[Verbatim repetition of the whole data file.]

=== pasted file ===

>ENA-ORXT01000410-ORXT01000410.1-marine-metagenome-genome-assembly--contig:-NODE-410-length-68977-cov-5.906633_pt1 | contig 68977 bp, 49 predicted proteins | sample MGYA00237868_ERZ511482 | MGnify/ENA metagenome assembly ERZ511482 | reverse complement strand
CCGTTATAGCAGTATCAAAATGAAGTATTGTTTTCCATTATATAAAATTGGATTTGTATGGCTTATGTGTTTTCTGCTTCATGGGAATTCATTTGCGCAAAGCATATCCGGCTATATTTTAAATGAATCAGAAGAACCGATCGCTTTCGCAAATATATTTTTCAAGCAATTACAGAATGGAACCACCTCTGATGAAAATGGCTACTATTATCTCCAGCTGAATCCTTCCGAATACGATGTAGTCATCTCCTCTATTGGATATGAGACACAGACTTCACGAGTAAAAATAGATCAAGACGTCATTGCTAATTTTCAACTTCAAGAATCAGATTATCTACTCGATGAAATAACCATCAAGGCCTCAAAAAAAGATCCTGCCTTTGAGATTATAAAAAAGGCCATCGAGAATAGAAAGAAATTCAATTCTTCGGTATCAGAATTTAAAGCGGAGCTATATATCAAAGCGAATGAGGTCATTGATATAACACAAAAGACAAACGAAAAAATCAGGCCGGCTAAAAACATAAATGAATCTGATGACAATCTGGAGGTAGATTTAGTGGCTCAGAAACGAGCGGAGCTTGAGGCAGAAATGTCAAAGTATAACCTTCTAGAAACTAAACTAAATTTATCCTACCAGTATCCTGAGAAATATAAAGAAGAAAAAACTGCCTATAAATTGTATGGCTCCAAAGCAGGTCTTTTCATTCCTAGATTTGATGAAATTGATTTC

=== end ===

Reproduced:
>ENA-ORXT01000410-ORXT01000410.1-marine-metagenome-genome-assembly--contig:-NODE-410-length-68977-cov-5.906633_pt1 | contig 68977 bp, 49 predicted proteins | sample MGYA00237868_ERZ511482 | MGnify/ENA metagenome assembly ERZ511482 | reverse complement strand
CCGTTATAGCAGTATCAAAATGAAGTATTGTTTTCCATTATATAAAATTGGATTTGTATGGCTTATGTGTTTTCTGCTTCATGGGAATTCATTTGCGCAAAGCATATCCGGCTATATTTTAAATGAATCAGAAGAACCGATCGCTTTCGCAAATATATTTTTCAAGCAATTACAGAATGGAACCACCTCTGATGAAAATGGCTACTATTATCTCCAGCTGAATCCTTCCGAATACGATGTAGTCATCTCCTCTATTGGATATGAGACACAGACTTCACGAGTAAAAATAGATCAAGACGTCATTGCTAATTTTCAACTTCAAGAATCAGATTATCTACTCGATGAAATAACCATCAAGGCCTCAAAAAAAGATCCTGCCTTTGAGATTATAAAAAAGGCCATCGAGAATAGAAAGAAATTCAATTCTTCGGTATCAGAATTTAAAGCGGAGCTATATATCAAAGCGAATGAGGTCATTGATATAACACAAAAGACAAACGAAAAAATCAGGCCGGCTAAAAACATAAATGAATCTGATGACAATCTGGAGGTAGATTTAGTGGCTCAGAAACGAGCGGAGCTTGAGGCAGAAATGTCAAAGTATAACCTTCTAGAAACTAAACTAAATTTATCCTACCAGTATCCTGAGAAATATAAAGAAGAAAAAACTGCCTATAAATTGTATGGCTCCAAAGCAGGTCTTTTCATTCCTAGATTTGATGAAATTGATTTC